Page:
In 2017, Washington State's education-related tax plan underwent an overhaul, and, as a result, the school property tax portion of your Clark County property tax bill will look different.
In an effort to address the state’s constitutional duty to fund basic education, the State Legislature changed the way Washington funds K-12 education. The changes affect:
- School designated property taxes imposed by the state
- Certain voter-approved property taxes imposed by school districts
- State funding for most school districts
You can read the fine print in Engrossed House Bill 2242 at the Washington State Legislature website.
2018: The Transition Year
In 2018, the state will implement a “levy swap” that will cause a temporary one-year tax rate increase. The bump will occur in 2018, because it is a transition year. The current voter-approved Maintenance and Operations (M&O) levy, approved by Evergreen Public Schools voters in 2016, will remain in effect while the state phases in increased state levy collections.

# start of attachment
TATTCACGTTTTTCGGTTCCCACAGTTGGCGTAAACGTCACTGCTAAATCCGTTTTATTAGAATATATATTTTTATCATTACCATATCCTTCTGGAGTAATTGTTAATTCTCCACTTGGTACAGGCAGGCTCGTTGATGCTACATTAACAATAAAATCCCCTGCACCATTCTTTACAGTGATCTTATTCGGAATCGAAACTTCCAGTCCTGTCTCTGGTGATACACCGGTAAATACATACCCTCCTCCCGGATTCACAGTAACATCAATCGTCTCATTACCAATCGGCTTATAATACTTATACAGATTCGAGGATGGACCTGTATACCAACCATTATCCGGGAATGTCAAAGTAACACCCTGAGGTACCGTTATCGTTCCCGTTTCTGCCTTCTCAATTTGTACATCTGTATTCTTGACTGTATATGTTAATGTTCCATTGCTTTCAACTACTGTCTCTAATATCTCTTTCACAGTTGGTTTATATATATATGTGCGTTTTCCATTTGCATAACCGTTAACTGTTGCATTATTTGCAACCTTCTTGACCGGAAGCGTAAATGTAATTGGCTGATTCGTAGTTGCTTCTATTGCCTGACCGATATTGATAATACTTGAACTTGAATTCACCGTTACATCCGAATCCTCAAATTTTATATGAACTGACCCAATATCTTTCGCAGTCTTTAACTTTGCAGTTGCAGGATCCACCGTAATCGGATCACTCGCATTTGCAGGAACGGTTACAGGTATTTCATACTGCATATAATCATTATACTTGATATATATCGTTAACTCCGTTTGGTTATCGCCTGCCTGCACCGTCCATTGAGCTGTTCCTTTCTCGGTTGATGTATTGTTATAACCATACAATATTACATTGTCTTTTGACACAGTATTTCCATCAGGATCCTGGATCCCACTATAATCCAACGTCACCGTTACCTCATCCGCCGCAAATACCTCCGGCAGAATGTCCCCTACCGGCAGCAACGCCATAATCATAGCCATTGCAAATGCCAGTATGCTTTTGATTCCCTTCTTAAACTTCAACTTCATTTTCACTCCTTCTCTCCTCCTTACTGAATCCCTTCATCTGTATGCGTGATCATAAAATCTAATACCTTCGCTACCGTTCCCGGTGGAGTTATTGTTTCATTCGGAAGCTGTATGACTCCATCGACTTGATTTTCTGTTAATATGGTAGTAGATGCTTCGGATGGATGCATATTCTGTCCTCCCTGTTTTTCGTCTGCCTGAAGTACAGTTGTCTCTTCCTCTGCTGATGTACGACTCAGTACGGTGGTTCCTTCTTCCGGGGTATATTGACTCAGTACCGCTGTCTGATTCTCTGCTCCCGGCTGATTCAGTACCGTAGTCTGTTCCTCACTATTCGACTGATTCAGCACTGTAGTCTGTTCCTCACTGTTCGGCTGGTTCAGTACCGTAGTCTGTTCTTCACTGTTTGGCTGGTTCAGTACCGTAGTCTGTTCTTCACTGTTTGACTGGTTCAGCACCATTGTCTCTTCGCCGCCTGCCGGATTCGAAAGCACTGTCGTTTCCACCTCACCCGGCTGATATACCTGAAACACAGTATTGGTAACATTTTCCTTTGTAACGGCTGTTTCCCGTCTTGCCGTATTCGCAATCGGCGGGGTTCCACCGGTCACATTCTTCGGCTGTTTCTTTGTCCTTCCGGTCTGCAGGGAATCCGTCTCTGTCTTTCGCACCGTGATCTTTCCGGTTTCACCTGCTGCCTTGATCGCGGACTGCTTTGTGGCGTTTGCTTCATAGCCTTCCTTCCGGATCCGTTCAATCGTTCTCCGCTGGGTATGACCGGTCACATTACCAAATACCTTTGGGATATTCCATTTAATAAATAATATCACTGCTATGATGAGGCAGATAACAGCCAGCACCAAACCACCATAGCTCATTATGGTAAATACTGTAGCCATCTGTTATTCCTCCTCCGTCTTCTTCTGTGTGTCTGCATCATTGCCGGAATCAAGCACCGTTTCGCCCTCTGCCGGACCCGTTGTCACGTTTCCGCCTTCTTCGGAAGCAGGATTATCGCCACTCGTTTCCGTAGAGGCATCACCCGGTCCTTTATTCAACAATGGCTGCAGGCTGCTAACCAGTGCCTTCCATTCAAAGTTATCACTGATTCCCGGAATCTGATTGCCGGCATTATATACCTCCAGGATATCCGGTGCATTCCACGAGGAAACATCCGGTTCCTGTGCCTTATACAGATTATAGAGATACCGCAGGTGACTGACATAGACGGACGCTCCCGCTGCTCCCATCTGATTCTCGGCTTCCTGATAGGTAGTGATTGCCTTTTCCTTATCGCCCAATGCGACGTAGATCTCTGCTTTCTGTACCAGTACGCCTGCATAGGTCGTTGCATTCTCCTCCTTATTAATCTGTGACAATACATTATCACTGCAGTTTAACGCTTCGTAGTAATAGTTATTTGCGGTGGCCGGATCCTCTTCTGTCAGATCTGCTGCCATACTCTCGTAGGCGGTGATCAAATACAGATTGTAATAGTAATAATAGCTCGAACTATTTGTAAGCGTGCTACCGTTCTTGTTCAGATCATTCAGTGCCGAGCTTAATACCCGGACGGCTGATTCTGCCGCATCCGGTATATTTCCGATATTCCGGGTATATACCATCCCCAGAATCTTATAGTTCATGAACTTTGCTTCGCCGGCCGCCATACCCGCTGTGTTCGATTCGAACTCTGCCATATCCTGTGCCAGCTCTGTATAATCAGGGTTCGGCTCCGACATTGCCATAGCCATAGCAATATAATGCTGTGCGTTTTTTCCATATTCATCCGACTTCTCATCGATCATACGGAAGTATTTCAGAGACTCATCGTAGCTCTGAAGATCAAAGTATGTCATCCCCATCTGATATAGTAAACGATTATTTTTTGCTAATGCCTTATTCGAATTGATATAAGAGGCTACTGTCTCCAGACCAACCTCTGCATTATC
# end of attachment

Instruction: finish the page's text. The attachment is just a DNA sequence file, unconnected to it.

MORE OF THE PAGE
In 2019, tax rates will likely be lower than in 2017, because current school district M&O levies—these will be renamed “enrichment levies”—will be limited to $1.50 per $1,000 of assessed value.
The 91-cent state levy increase in 2018 does not result in a direct 91-cent increase for Clark County school districts because the money is redistributed through the state. In fact, when the local levies are capped starting in 2019, many districts will have smaller operating budgets.
Evergreen Public Schools' recently approved Bond Measure is not factored into your 2018 property tax bill. The amont to be collected in 2019 reflects a small portion of the 2002 bond (which is nearly paid off) and the recently approved bond.